City Council will meet on Tuesday, July 26 to rehash debates over proposed ballot measures that could raise local taxes and revise rules for rent control. 

Council took the first bite of the ballot measure apple on July 12 but after hours of discussion and heated debate, all ballot measures decisions were continued to this week. 

The first of two transfer tax measures has already qualified for the ballot through signature gathering but Council is required to formally approve it for November. 

The Funding for Homelessness Prevention, Affordable Housing, and School Ballot Measure would establish a third tier of local property transfer tax, which would charge a 5 percent rate for properties worth 8 million or more in value. Santa Monica already has two tiers of real estate transfer tax charging 0.3 percent on transfers under $5 million in value and 0.6 percent on transfers over $5 million in value.

The measure was brought forward by Mayor Sue Himmelrich, her husband Michael Soloff and President of the Santa Monica Democratic Club Jon Katz. Measure supporters estimate that it would raise $50 million annually and require that the first $10 million raised go to local schools and the remaining revenue go into a fund for affordable housing construction and rental subsidies to protect residents from falling into homelessness.

Councilman Phil Brock has proposed a competing measure that initially charged a 1.5 percent tax on properties sales over $8 million. Brock’s measure underwent revisions during Council discussion on July 12 including raising the proposed tax by .5% and adding a 10 year sunset clause.

Brock’s measure would put money into the City’s General Fund which can be used for any expense. Brock has listed preferences for the spending but there’s no way to enforce those once the measure passes. Council has the option to reject Brock’s measure entirely, pass it as it will be proposed on Tuesday or make further revisions. 

Council will also debate ballot measures that would amend the city charter and alter rent control rules. On July 12, staff were directed to prepare two new ballot measures after the Council rejected proposed language provided by the Rent Control Board.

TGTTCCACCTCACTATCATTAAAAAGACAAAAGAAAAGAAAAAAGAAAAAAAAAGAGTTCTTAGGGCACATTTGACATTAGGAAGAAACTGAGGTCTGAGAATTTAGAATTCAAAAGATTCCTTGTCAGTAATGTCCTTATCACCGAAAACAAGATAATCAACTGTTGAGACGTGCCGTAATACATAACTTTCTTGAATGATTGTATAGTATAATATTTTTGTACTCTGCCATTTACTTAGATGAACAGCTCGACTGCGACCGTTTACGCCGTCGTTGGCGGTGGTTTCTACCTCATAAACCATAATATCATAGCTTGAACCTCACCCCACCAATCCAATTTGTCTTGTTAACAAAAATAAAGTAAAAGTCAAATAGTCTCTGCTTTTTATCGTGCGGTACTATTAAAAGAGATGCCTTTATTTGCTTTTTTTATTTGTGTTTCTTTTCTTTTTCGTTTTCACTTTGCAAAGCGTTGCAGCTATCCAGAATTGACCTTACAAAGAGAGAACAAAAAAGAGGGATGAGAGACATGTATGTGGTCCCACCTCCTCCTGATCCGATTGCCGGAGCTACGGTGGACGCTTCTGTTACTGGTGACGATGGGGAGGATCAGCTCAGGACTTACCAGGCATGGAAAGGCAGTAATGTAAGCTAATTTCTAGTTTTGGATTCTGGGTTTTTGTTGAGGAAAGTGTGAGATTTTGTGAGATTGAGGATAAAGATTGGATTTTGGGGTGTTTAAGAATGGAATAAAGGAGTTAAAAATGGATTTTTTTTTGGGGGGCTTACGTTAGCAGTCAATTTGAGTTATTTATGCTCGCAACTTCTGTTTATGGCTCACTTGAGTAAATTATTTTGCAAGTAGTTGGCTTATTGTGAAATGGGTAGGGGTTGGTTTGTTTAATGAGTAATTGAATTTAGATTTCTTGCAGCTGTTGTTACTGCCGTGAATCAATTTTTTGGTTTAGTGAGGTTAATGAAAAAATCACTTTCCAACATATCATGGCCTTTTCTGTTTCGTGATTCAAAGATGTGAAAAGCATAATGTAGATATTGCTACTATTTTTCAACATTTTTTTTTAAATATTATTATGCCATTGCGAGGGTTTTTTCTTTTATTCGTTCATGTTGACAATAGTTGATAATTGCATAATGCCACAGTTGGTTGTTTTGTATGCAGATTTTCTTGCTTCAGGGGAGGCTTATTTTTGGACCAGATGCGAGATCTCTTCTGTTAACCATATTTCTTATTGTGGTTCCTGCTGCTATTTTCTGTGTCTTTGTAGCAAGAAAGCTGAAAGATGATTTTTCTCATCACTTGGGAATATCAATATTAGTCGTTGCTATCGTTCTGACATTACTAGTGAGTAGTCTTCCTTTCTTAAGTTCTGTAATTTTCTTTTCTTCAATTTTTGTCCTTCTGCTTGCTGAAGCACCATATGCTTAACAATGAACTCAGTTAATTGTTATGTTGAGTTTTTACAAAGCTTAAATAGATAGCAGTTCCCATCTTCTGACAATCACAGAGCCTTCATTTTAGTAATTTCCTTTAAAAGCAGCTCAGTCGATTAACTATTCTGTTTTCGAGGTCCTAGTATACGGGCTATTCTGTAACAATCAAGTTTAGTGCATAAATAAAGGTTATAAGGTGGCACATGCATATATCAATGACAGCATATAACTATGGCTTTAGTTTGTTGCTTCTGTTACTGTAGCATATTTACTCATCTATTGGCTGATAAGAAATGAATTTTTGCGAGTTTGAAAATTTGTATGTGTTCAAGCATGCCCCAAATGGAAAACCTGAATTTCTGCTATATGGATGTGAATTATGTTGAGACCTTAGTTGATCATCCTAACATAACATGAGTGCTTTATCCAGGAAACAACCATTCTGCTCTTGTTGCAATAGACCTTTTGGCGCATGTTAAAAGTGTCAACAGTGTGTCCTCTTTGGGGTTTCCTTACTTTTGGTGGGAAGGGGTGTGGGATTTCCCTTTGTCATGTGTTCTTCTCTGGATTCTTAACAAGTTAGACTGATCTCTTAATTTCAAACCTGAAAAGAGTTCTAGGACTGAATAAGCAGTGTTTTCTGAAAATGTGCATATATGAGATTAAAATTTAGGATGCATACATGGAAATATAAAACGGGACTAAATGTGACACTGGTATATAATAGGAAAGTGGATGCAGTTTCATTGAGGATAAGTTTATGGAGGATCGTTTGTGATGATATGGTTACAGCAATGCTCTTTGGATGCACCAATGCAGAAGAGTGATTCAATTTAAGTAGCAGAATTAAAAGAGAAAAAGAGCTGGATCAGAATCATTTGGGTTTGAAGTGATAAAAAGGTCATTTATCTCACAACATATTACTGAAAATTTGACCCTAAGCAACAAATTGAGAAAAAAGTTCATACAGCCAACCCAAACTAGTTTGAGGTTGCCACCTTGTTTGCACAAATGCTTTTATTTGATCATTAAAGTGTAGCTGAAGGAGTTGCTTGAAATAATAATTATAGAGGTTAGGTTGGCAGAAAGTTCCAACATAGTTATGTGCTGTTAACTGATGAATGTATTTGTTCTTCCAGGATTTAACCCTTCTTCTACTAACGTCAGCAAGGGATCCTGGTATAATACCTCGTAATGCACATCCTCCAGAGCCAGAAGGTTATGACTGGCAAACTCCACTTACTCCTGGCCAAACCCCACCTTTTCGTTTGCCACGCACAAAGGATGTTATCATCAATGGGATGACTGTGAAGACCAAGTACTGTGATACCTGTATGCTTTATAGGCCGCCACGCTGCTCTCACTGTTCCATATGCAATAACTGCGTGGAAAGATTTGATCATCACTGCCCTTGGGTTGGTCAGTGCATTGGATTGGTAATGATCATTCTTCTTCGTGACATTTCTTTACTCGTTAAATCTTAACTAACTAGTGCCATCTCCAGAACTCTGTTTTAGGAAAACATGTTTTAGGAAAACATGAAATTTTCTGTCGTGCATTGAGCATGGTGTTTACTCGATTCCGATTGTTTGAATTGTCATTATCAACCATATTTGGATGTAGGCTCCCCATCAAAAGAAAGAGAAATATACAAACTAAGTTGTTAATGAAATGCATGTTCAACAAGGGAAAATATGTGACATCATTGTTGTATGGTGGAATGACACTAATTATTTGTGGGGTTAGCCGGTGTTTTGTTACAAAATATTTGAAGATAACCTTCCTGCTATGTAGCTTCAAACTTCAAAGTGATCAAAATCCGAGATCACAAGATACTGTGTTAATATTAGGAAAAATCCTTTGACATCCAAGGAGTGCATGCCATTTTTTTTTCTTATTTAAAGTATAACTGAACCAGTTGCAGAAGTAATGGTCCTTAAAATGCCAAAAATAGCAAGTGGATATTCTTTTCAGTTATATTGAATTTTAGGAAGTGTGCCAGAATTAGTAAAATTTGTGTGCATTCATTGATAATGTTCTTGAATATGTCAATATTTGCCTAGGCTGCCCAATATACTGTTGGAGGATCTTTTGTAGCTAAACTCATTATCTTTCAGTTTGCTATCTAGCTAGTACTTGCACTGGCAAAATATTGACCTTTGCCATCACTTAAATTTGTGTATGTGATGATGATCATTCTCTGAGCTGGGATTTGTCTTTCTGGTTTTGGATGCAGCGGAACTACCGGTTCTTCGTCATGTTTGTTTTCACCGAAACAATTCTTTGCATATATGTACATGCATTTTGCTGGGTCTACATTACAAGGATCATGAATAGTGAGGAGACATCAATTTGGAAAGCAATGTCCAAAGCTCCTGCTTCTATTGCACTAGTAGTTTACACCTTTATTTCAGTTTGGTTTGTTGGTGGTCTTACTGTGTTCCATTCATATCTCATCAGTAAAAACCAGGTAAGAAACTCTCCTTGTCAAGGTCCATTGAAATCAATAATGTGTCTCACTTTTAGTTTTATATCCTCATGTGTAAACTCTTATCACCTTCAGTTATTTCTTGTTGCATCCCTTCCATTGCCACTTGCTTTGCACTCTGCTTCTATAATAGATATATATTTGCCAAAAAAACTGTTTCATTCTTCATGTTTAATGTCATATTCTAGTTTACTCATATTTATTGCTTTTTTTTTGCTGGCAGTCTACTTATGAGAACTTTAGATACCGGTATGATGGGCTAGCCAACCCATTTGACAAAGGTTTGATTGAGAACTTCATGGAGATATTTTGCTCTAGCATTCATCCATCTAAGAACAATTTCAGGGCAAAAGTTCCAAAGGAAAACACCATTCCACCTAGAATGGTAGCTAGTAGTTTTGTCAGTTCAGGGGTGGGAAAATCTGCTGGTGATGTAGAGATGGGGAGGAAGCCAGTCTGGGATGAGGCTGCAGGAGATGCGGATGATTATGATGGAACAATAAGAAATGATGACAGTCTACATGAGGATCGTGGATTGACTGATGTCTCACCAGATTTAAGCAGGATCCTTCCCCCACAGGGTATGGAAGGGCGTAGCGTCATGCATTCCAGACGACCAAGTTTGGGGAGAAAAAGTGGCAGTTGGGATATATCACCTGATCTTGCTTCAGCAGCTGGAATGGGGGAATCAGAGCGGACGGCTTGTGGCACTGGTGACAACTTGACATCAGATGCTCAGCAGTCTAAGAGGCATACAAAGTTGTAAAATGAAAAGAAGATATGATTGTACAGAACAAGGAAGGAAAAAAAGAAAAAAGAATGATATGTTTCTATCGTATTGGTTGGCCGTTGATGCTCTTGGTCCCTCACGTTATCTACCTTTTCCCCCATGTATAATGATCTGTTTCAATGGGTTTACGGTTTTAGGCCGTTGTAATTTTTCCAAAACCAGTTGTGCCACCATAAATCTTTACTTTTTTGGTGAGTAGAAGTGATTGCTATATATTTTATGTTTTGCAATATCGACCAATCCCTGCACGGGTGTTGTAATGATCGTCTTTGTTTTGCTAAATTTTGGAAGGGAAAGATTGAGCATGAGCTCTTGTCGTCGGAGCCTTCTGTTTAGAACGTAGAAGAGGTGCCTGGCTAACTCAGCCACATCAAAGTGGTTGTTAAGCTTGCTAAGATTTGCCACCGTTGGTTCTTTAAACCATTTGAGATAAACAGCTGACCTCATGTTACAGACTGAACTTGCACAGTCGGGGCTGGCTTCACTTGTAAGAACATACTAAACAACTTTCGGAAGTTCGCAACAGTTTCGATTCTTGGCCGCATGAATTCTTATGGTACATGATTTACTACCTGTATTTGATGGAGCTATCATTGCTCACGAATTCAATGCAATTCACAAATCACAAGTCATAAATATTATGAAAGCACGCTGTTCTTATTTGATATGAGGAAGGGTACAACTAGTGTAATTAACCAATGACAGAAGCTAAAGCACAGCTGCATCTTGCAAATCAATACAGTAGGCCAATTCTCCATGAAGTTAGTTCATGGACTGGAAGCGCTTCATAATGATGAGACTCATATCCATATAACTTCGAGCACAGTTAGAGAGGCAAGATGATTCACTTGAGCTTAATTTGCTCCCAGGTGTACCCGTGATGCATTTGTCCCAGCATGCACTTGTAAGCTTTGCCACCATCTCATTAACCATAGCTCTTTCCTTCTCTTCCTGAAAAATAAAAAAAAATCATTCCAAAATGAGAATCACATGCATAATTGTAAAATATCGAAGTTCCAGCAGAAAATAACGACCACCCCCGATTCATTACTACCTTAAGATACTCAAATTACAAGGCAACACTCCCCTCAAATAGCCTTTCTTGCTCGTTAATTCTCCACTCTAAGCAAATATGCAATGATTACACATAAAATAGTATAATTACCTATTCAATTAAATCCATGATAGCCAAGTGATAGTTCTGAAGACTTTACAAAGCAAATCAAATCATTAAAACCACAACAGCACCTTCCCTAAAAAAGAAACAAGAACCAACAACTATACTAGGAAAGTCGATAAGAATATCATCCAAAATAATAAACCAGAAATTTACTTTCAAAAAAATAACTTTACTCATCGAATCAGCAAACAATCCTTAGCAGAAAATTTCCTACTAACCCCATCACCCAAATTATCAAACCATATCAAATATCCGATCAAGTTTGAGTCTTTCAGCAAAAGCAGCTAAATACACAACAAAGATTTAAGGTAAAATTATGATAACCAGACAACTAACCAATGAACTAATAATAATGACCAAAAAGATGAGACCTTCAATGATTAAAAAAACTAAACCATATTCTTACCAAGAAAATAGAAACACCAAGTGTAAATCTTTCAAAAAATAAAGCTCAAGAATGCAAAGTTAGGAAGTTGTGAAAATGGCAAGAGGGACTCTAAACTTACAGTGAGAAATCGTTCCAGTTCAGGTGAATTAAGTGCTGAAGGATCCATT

According to the City Attorney’s Office, one measure would set a 3% cap on annual rent increases (down from 6% now). The other would authorize the City Council to impose additional rent limitations during a declared emergency.

Other business:

Council will be asked to make revisions to rules for the beach path and street parking. 

In 2013, the city prohibited pedicabs from operating on the beach bike path. However, pedicab services do regularly operate along the bike path and staff are now recommending non-electric pedicabs be formally allowed as the devices serve as a transportation option and tourist attraction. In addition, staff said the recent widening of the path eliminates some safety concerns. 

“Additionally, staff recommends recodifying the prohibition of vehicle driving and parking on public sidewalks and parkways since it was discovered that the online version of the City’s Municipal Code had inadvertently removed the code section from public view,” said the staff report. “Although the regulation remains in effect, it is presented for recodification to ease enforcement.”

Council will meet on Tuesday, July 26. Closed session begins at 5:30 p.m. Meetings are available in person at City Hall, on City TV or streaming online.